Creative Non-Fiction, Non-Fiction, Personal, Writing|

I have this recurring daydream running through my head.

Standing in the desert, wearing all white. A blue sky overhead, no clouds. Bright sun, but it’s shining in such a way that it casts no shadows. The warm brown/beige sand stretches on into infinity. My hands are cupped in front of me, full of sand. The sand is slowly leaking, dribbling away. Slowly at first, then faster, and faster, until there is almost no sand left. The leak cannot be stopped. The sand can not be refilled.

The daydream ends, everything fades to black, when the last grain of sand tumbles out of my hands.

It’s obvious what this is a metaphor for.

I suppose that it is normal for people my age to begin thinking about the passage of time. I’ve been obsessed with it for years, though. It probably stems from my deep abiding fear of death. I lack the comfort that is found in thoughts of an afterlife; I long ago disabused myself of the notion that heaven and hell exist. When you remove those constructs, life becomes at once more interesting, yet also more terrifying.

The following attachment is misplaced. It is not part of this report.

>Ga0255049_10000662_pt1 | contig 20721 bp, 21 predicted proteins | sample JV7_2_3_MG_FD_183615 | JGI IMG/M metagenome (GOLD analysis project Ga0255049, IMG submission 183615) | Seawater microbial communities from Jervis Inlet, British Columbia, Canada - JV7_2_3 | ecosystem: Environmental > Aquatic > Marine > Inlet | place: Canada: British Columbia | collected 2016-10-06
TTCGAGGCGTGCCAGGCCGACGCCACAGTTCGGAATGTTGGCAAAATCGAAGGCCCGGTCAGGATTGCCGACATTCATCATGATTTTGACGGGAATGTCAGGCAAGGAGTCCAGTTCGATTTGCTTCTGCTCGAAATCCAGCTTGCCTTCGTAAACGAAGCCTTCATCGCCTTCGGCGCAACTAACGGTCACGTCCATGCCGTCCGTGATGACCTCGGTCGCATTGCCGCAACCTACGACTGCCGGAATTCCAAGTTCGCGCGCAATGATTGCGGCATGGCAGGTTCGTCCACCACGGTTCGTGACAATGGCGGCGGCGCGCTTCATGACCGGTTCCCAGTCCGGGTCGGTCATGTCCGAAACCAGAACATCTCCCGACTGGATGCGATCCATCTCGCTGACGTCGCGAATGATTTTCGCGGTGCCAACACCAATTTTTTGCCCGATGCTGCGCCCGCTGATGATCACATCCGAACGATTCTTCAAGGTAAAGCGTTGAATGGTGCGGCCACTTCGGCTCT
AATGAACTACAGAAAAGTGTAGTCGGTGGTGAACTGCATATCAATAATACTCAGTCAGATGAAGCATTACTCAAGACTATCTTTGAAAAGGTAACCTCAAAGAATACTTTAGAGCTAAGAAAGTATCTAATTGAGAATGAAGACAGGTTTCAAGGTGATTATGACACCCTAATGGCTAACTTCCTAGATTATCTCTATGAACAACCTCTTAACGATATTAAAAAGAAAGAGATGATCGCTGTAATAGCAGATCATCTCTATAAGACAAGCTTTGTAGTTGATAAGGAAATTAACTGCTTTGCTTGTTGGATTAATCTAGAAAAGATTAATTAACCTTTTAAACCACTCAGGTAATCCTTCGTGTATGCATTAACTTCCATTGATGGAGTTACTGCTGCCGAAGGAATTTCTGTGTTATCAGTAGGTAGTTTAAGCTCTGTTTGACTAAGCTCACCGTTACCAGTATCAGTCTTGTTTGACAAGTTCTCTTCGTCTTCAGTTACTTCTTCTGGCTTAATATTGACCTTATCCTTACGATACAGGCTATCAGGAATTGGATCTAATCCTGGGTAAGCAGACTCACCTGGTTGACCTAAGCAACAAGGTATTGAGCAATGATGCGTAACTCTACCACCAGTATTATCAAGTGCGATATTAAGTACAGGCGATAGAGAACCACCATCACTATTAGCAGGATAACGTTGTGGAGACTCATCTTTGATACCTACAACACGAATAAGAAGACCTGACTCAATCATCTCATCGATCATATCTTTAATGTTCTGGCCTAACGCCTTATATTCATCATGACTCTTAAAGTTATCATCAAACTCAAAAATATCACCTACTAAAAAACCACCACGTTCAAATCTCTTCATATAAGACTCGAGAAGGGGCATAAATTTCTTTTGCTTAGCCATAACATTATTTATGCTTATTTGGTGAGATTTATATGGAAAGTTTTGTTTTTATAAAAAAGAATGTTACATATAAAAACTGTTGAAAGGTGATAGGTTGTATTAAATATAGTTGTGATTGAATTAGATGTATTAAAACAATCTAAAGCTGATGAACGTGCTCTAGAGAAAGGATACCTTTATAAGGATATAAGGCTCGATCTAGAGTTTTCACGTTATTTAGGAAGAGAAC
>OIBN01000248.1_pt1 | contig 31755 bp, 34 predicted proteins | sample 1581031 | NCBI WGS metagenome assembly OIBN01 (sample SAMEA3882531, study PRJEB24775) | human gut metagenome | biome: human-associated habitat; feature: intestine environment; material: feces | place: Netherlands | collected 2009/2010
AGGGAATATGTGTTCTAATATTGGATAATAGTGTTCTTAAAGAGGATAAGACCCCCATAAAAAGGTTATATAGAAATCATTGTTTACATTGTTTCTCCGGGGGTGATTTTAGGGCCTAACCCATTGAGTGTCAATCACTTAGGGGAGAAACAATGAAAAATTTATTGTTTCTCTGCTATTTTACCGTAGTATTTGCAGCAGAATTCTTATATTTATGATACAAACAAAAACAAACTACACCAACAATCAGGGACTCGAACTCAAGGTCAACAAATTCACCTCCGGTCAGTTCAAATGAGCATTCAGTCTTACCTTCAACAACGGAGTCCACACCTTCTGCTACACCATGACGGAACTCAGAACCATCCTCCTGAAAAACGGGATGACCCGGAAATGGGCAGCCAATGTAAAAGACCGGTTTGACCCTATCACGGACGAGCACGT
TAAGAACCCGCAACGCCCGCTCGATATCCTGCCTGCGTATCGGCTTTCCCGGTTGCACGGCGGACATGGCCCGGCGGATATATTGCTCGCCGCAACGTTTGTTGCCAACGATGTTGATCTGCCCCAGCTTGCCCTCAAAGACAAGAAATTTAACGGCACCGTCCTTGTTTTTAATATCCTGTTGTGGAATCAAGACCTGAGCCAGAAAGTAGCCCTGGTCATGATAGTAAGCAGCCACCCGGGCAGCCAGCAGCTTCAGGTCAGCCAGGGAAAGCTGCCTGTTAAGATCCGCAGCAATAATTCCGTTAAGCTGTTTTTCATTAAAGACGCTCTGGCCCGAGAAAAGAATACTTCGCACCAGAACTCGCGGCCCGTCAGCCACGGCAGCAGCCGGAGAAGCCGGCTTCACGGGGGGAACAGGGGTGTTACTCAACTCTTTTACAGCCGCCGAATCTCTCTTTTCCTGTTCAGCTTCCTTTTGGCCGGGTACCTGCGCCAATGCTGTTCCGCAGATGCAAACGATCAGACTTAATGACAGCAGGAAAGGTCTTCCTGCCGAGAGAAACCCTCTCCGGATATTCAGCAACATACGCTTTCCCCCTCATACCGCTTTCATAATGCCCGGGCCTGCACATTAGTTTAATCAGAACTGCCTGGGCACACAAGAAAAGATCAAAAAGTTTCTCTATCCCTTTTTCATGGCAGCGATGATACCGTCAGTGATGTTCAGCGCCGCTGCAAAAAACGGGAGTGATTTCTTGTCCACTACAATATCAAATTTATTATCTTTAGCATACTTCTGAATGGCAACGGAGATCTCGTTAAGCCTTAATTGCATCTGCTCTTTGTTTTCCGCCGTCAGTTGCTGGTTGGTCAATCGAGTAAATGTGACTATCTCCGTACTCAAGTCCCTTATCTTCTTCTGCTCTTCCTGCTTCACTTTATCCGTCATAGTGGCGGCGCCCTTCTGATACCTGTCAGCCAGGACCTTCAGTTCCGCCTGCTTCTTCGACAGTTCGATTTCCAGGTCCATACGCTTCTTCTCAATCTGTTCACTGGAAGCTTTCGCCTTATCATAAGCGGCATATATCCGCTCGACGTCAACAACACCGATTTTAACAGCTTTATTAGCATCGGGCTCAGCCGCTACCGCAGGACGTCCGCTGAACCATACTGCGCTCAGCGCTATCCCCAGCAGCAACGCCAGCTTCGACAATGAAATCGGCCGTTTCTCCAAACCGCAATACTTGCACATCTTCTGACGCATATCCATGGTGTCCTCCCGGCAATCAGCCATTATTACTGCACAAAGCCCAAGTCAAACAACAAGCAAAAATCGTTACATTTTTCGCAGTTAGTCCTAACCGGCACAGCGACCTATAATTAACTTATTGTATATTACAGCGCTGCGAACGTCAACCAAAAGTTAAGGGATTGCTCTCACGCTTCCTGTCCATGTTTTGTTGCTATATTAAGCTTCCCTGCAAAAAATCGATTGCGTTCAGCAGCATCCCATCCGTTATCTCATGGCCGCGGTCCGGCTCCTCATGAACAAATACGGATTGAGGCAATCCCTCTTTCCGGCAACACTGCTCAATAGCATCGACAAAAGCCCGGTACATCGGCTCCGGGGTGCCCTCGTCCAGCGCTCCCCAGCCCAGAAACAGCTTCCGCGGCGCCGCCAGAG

I had a hard time making the shift away from religion. I think I stopped believing in God around the time I was 14, although there were moments when I was around other people that I thought I might have a connection to God. So it wasn’t until I was in my 20’s that I realized that I was lying to myself: I wasn’t agnostic, I just didn’t believe that God was real. This revelation shaped the next few years of my life.

All of that is to say I was driving along this morning and saw a tire in the road. Instinctively I swerved to miss it. But I was immediately caught u p in the idea and notion of how that tire got to be there. I then spent the enxt few minutes contemplating why I didn’t pull over, stop, get out of my car, and remove it from the road. I had to watch myself, and at least 30 other people drive by the tire. Getting it out of the road would have been easy enough, and with minimal risk to life or limb.

But I didn’t. I drove past, and continued on my way to work. I can’t for the life of me tell you why.

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